Is it the solar panel you should buy to keep connected to the RV battery most of the time? No, there are better options below for that use. It’s the most versatile panel on today’s list though.
- Foldable and portable
- Lots of cables included
- Most versatile option
- USB port
- Monocrystalline panels
- Long when Unfolded (64.57 inches)
HQST has made this portable 100 watt solar panel that folds for easy storage and handling. A handle makes it easy to carry, and at almost 22 pounds it won’t be too heavy for one person to deal with.
Behind the panels, HQST has put a 20A PWM charge controller. If you’re interested in what the charge controller does you can click on the Frequently Asked Question section in the quick navigation on the right and go to the question about charge controllers. Basically, it makes sure the right voltage is sent to the batteries. There are also different kinds of solar charge controllers, and I have explained the benefits of both in the faq.
What’s neat with the charge controller used on this kit is that it has a USB output which you usually don’t see on charge controllers preinstalled with panels.
To charge the RV battery, you connect the 10 feet long wiring directly to the positive and negative terminals with the preinstalled clamps. The charge controller is compatible with both 12V and 24V systems and will show the current battery voltage on the screen.
The charge controller is not waterproof so if you camp in places where it occasionally rains, be aware of the damage that may occur if it’s left outside and gets wet. All corners are protected with pieces of plastic to prevent damages to the solar panel.
Included in the box is a carrying bag for storing the panels. The panels themselves are polycrystalline panels, so they won’t be as efficient as monocrystalline panels found on the rest of the products on today’s list.
The HQST 100 Watt is a good choice if you just need to keep your RV battery charged up enough to be able to run lights and 12V fans. If you plan on getting an inverter to charge AC electronics, I recommend getting at least 200W of solar panels although I recommend investing in a bigger battery first.
HQST has made this panel easy to use with the built-in charge controller and the clamps on the wire that makes it easy to set up. Latches will keep the panels closed when folded for easy storage, and the adjustable stand will give you full control over how much you want the panels to lean. That way you can face them toward the sun at all times and get the most energy out of them. A great plug and play system.
- 20A PWM Charge Controller with USB port
- 10 feet wiring
- 12V/24V compatible
- Carrying bag
- Adjustable stand
- Robust handle
- Polycrystalline panels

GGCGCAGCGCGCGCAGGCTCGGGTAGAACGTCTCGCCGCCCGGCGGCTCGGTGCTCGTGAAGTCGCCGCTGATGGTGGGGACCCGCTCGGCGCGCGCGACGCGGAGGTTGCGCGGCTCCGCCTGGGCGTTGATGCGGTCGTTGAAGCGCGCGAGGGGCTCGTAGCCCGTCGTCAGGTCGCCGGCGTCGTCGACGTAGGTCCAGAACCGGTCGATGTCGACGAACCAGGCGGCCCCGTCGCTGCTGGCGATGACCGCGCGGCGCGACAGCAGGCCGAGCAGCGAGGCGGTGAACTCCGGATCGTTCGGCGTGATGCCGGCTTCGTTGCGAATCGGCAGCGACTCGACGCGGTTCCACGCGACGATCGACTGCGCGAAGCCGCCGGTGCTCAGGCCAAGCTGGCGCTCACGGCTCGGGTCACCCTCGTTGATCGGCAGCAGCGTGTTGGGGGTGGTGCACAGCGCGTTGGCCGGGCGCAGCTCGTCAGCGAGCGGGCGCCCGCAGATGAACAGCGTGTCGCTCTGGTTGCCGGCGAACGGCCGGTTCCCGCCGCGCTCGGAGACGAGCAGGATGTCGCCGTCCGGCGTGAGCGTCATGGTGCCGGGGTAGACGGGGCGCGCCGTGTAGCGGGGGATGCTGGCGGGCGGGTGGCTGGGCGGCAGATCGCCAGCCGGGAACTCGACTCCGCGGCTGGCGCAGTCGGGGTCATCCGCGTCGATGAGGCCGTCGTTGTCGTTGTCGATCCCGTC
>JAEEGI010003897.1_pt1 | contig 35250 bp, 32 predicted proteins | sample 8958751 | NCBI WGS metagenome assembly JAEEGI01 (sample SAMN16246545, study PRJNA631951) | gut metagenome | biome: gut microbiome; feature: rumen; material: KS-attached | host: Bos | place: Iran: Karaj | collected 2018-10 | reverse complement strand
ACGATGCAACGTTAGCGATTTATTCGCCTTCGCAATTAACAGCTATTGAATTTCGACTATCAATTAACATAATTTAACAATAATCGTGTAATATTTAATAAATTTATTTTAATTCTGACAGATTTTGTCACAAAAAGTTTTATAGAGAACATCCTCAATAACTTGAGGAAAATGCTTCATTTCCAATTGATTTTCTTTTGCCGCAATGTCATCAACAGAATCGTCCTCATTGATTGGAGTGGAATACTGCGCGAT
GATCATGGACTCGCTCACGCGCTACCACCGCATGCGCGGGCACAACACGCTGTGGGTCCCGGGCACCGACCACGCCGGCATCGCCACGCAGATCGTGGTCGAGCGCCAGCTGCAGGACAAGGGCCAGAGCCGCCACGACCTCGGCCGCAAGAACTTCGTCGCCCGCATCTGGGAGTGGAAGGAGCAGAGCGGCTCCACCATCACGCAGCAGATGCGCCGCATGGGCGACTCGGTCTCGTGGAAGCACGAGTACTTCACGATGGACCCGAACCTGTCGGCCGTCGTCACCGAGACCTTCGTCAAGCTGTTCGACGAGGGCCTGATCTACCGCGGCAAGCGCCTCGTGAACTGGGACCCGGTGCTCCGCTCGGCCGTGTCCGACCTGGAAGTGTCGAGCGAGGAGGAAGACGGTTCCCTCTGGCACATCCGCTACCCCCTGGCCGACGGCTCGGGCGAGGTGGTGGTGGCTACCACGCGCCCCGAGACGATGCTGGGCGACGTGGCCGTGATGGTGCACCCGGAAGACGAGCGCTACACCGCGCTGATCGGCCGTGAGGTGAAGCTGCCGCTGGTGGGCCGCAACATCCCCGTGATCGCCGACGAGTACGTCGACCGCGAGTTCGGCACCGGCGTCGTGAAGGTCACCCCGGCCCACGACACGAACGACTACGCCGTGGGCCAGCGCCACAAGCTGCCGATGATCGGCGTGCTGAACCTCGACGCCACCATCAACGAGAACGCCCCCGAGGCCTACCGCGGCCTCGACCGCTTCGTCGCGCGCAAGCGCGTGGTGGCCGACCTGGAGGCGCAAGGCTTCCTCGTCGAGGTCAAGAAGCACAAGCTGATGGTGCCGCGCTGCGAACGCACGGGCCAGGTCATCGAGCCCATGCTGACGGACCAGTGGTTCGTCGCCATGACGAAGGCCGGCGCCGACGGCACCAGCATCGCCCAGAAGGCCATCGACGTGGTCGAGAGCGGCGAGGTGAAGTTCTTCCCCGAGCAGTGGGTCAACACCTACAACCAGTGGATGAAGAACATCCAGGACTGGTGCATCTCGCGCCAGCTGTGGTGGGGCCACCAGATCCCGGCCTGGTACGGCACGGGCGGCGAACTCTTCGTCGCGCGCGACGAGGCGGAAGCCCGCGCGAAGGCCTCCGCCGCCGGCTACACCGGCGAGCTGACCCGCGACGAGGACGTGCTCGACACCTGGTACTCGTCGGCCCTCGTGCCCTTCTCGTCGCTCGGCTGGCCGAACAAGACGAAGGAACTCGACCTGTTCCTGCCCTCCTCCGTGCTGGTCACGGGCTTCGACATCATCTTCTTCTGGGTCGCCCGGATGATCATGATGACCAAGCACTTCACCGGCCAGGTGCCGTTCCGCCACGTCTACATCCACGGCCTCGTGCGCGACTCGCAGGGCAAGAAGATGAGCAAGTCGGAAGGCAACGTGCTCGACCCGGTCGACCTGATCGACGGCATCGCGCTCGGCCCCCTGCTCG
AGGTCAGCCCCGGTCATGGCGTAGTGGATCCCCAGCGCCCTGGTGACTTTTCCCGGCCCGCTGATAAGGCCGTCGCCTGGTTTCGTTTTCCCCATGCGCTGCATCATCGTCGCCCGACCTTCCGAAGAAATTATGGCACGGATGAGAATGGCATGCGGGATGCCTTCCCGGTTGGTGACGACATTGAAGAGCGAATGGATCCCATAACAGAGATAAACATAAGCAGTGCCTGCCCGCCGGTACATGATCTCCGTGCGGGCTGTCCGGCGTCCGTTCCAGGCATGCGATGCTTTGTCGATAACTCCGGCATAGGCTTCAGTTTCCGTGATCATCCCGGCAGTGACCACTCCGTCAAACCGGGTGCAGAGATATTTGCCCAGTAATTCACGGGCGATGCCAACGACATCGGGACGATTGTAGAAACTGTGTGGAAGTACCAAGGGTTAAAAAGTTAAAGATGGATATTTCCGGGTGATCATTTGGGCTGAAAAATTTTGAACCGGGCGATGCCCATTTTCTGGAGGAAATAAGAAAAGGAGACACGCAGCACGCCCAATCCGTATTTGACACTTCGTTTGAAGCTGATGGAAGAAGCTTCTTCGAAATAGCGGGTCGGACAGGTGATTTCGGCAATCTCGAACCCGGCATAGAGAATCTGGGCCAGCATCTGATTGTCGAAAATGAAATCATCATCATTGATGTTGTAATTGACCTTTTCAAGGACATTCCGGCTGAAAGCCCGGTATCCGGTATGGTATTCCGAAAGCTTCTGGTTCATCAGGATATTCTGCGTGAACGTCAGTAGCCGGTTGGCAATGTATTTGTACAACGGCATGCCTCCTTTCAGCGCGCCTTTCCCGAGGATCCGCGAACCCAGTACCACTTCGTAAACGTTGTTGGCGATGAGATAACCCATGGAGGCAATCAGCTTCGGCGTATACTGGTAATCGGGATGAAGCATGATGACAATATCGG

Next up is a 120W foldable solar panel from a company called Eco-Worthy. It’s two 60W monocrystalline panels next to each other, equaling 120W. Wires from each panel meet in the 15A solar charge controller where the power then is transferred through the 10 feet wire directly to your RV battery. The built-in clamps will make it easy to connect to any battery.
The frame is made out of aluminum, and a handle will make it easy to transport the panels. Latches will keep the panels closed tight while in storage. The kit weighs 26.5 pounds.
Placing it on the ground is easy with the built-in legs that fold out and let you angle the panels. Angling your solar panels towards the sun will always increase the energy you’ll be able to get out of them. Especially in the winter months when the sun is lower on the horizon. Always try to put the panels,so they’re facing the sun directly.
What I am missing the most in this kit is a carrying bag. Like on many other panels on today’s list, the panels face outward when folded. If you would throw it in the back of a truck, you are going to risk scratching the panels, and it could’ve easily been avoided by including a carrying bag.
Is the ECO-WORTHY 120 Watt the best panel for you? It’s a portable and relatively lightweight option with 120 watts worth of panels which will be enough for most weekend-campers and let you use all your 12V appliances in the RV. A plug and play system that is easy to use even for beginners.
- 15A PWM Charge Controller
- 10 feet wiring
- 12V/24V compatible
- Robust handle
- Monocrystalline panels
- No carrying bag included
There are two Renogy panels on today’s list and this is the first one, their 100 Watt Eclipse. It’s a suitcase kit with monocrystalline panels. Monocrystalline panels are more efficient than polycrystalline, you can read more about that in the faq.